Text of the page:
It’s a tough world out there. What do you do when you’re at the end of your rope? When you’ve gotten in over your head and don’t know what to do? Why, you call the Elite Beat Agents for help of course!

The Agents don’t help out directly, however. They stand on the side, dancing with highly choreographed moves to popular(?) music to encourage the people they’re assisting, letting them solve their own problems. You have to help the Agents out by tapping colored circles in time with the song that’s playing. Successful taps will help them dance better and be a better encouragement to the person in need. It’s much easier to show how this game is played rather than explain it, so…

I suppose I should mention that the situations start out normal enough, but eventually turn highly bizarre (i.e. Former baseball star working at an amusement park has to save some kids from a rampaging fire golem. You bet, kid!), all told through sometimes very silly but well done comic book-style animations.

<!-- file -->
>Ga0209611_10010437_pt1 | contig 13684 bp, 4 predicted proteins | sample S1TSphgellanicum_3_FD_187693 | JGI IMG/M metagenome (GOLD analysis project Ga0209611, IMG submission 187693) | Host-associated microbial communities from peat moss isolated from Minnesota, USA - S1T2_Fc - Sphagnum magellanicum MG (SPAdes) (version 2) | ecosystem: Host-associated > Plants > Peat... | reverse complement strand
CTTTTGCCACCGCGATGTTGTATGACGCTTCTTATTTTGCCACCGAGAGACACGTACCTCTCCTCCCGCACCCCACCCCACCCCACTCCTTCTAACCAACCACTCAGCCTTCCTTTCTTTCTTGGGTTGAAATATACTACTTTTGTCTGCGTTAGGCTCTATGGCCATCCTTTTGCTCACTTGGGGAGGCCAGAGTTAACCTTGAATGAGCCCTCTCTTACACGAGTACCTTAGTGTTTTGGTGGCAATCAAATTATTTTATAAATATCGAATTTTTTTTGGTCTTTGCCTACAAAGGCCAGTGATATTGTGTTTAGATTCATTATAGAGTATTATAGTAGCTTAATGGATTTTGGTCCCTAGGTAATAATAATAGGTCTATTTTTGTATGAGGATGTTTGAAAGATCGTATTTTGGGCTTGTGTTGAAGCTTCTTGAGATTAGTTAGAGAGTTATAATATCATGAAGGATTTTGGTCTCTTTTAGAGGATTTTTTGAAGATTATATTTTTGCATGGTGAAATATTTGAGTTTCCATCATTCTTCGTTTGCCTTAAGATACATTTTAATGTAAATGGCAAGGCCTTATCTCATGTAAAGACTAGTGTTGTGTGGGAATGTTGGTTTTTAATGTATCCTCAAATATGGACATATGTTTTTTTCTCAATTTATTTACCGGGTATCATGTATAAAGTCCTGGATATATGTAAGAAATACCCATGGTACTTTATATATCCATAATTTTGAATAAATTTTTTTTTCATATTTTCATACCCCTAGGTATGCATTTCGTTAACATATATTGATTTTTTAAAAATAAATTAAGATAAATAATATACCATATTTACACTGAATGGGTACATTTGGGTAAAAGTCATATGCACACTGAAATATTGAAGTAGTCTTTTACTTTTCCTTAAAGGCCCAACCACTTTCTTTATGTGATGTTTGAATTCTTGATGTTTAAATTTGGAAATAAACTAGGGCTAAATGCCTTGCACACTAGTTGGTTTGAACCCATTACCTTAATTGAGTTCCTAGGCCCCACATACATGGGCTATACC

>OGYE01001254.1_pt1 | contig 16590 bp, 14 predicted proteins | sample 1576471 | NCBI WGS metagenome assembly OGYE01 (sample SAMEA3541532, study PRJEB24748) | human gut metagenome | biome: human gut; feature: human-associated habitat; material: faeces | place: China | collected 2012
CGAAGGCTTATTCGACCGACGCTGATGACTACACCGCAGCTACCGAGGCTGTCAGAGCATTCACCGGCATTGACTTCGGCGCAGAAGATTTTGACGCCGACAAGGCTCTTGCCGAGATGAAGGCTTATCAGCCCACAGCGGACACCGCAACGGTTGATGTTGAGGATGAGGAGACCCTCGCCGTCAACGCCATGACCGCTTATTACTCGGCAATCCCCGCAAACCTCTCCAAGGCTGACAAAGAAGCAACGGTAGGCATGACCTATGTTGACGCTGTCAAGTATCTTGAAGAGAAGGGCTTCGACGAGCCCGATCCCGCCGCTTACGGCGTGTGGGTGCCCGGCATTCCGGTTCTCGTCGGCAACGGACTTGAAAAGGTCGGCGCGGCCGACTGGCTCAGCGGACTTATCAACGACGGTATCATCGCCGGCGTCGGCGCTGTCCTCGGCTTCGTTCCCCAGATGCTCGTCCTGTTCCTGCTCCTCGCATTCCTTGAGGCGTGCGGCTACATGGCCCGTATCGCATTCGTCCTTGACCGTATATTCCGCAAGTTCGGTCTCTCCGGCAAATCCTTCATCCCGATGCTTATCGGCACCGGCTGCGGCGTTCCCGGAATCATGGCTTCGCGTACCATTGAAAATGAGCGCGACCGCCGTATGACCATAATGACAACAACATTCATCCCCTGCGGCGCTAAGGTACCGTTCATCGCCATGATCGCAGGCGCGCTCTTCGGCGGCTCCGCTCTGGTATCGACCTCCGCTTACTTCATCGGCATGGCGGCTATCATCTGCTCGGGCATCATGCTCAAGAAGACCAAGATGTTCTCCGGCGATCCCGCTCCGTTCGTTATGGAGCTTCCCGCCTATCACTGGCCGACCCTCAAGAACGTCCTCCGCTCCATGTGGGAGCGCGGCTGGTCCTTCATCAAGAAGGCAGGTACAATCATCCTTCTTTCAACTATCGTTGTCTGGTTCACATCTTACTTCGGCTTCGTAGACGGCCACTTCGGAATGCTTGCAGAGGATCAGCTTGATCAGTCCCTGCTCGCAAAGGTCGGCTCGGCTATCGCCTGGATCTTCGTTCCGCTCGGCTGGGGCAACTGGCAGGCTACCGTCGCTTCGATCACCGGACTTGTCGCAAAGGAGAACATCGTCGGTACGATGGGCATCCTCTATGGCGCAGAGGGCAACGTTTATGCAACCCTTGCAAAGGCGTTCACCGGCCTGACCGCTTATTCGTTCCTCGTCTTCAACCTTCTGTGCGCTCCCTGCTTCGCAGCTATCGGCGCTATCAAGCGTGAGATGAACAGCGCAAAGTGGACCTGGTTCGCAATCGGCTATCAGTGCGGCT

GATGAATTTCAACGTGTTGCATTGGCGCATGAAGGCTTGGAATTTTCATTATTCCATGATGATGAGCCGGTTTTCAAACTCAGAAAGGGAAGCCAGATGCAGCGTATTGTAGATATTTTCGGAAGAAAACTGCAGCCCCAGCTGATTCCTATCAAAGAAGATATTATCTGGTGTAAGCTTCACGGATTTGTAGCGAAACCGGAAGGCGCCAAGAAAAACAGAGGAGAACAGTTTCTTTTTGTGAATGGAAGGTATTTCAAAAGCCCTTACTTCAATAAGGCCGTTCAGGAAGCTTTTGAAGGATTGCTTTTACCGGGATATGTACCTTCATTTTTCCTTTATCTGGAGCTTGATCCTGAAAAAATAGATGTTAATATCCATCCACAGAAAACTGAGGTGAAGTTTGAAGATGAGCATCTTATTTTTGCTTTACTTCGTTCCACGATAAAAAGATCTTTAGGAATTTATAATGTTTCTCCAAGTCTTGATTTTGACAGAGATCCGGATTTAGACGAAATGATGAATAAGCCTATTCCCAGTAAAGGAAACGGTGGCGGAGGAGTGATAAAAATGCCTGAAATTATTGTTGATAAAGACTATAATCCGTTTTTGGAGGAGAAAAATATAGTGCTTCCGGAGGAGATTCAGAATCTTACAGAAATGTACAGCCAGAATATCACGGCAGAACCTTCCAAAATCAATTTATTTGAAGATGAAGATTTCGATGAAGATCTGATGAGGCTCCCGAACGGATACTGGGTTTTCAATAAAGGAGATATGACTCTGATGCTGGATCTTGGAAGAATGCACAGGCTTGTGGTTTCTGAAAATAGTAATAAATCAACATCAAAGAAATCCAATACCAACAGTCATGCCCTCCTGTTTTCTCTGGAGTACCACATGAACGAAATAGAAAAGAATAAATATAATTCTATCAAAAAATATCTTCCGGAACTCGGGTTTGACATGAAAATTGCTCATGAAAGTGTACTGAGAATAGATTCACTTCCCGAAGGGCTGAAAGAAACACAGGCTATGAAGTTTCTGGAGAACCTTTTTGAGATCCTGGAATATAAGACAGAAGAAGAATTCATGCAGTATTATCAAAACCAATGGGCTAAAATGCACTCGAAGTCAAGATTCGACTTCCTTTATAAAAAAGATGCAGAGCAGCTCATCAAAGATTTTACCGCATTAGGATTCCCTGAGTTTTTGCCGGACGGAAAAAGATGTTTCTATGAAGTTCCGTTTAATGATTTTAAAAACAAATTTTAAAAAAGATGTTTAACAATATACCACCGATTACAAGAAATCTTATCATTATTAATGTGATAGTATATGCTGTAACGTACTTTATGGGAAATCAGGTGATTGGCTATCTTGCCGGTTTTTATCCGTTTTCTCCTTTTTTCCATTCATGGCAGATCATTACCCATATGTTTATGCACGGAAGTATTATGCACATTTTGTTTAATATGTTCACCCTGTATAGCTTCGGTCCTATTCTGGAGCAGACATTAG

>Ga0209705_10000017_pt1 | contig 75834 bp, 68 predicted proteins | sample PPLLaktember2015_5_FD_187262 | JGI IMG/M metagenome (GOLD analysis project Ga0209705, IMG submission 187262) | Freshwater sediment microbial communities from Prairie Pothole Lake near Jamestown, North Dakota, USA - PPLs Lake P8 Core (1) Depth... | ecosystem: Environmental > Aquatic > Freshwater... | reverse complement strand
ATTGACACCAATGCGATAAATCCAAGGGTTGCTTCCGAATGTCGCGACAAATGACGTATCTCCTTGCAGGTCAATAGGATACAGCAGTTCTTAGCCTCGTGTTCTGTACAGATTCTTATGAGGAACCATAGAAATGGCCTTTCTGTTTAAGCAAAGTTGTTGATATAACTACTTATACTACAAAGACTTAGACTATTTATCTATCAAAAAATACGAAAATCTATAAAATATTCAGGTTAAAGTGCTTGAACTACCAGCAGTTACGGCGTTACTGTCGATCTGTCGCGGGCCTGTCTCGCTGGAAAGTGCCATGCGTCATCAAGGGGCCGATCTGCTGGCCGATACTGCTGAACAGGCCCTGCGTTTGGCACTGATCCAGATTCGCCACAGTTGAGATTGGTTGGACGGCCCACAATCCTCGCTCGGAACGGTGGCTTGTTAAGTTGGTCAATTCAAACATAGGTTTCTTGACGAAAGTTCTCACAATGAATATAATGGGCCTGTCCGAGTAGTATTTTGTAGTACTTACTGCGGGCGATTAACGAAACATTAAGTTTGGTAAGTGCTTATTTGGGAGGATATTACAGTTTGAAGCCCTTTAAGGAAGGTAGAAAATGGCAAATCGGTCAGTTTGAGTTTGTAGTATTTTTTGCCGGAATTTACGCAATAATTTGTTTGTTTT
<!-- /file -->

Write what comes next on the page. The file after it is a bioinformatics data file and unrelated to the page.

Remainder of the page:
The songs are all cover versions of semi-popular songs. They range from Avril Lavigne’s Sk8er Boi, to Deep Purple’s Highway Star, to Earth, Wind & Fire’s September, to Hoobastank’s Without a Fight. Yeah, it’s varied. Some of the ‘professional’ reviewers didn’t really care for the song selection, but I like it. Keeps things fresh… As fresh as you can keep a 20 year old song, anyway.

Even though I don’t really get into rhythm games that much, I really liked this one. It was silly enough to draw me in, and was well worth the time I spent with it.